Radio frequency identification, or RFID, is a common technology and one that is growing more common all the time. It is almost certain that you have come in contact with this technology in recent years. The most noticeable of these places is in the packaging of almost everything you buy at any store which are used to trigger the security system if you attempt to walk out of the story without paying for something. The use of these is expanding though and one of the most likely places you will find one in the next years is on your credit cards which leads to a more important question of security as there is far more important information on those cards.
RFID tags are very inexpensive chips which are able to send out radio frequencies and share information with RFID readers. In the case of something in a store it simply says whether you have paid for something or not. In the case of your credit card it could give out things like your name, your credit card number, the expiration date and everything else a computer might want to know in order to verify that it really is your credit card, or anything that a thief might want in order to steal your money. More importantly than that a criminal could get it while the credit card remained in your pocket making it almost impossible to know it had been stolen.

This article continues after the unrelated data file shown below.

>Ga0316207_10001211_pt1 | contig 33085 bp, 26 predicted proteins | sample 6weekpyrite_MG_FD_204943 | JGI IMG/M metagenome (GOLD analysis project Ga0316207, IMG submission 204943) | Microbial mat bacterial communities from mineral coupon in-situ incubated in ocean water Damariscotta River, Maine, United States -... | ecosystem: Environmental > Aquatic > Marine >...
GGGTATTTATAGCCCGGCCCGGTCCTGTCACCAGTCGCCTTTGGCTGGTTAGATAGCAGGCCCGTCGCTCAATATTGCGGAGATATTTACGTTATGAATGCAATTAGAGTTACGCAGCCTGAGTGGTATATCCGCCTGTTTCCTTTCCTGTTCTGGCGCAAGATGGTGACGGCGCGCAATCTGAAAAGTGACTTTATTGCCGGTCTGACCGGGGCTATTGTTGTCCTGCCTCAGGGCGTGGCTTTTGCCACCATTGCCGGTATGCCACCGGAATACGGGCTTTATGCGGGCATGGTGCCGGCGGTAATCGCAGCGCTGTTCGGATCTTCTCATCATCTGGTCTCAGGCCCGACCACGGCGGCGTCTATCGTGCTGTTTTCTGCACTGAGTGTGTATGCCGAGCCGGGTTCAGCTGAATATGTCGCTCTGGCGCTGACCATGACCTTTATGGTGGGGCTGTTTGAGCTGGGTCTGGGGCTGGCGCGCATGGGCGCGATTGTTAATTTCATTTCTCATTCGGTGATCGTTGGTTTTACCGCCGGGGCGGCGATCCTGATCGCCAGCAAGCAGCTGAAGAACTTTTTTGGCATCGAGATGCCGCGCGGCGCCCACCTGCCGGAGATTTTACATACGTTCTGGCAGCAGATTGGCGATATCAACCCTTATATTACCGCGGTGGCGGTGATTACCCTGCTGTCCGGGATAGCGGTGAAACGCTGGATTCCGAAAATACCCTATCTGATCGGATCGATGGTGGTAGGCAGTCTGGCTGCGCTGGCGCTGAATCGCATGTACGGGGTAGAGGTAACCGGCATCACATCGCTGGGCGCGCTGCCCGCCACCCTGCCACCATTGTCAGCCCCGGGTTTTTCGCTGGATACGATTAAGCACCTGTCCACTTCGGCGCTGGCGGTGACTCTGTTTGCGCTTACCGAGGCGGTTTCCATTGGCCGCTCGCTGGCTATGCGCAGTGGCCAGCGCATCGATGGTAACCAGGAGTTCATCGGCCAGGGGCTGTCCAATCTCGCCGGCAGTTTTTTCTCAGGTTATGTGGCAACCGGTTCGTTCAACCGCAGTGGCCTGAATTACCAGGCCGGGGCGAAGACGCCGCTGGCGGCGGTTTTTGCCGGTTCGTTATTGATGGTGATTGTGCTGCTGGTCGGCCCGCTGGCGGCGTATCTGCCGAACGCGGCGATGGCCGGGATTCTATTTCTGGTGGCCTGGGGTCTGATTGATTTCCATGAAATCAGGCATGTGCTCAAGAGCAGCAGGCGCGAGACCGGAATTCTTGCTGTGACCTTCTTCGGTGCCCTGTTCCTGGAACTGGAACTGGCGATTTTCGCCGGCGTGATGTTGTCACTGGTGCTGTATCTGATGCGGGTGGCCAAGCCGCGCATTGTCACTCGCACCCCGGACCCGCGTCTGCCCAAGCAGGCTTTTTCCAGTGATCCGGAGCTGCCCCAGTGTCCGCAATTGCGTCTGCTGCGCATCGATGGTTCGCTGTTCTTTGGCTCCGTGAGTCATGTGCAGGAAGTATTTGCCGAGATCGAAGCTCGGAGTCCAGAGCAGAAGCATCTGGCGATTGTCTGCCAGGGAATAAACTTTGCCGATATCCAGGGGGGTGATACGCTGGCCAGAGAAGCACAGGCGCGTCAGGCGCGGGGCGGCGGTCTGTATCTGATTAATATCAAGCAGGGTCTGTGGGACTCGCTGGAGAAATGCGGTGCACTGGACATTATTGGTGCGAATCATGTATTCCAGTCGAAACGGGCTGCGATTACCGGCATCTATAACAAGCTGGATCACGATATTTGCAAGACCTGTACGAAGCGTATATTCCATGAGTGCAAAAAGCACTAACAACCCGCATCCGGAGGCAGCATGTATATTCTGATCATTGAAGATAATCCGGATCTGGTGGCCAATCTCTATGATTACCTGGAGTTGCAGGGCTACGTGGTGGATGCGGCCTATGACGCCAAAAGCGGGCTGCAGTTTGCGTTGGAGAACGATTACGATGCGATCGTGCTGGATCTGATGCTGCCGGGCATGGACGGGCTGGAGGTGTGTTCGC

The credit card companies are, naturally, aware of this danger and have put 128 bit encryption into place along with a onetime number that is sent for each transaction. If these numbers do not match then no other information will be exchanged and your information will be safe. The problem with this is that already a team at the University of Massachusetts, Amherst, has been able to build a scanner that could gather the information from these cards¹. There have been no reported cases of this occurring outside of these places, but with the amount of money available if someone were to simply be able to walk through a crowd and steal dozens of credit card numbers and names it seems unlikely that no one less trustworthy will attempt the same thing.
There are a number of solutions to the RFID danger. The most simple is simply to stick with the old magnetic credit card, but there are advantages to the near field cards. This leads to the other easiest solution. There are both wallets and sleeves that these credit cards can go into which will block the radio waves until you take them out of your wallet².
The information on a credit card with an RFID tag is the same information on any other credit card and the only real change in danger is the possibility that a high tech thief could get access to that information remotely. This is, so far, unlikely but it is still a real possibility and one that must be considered.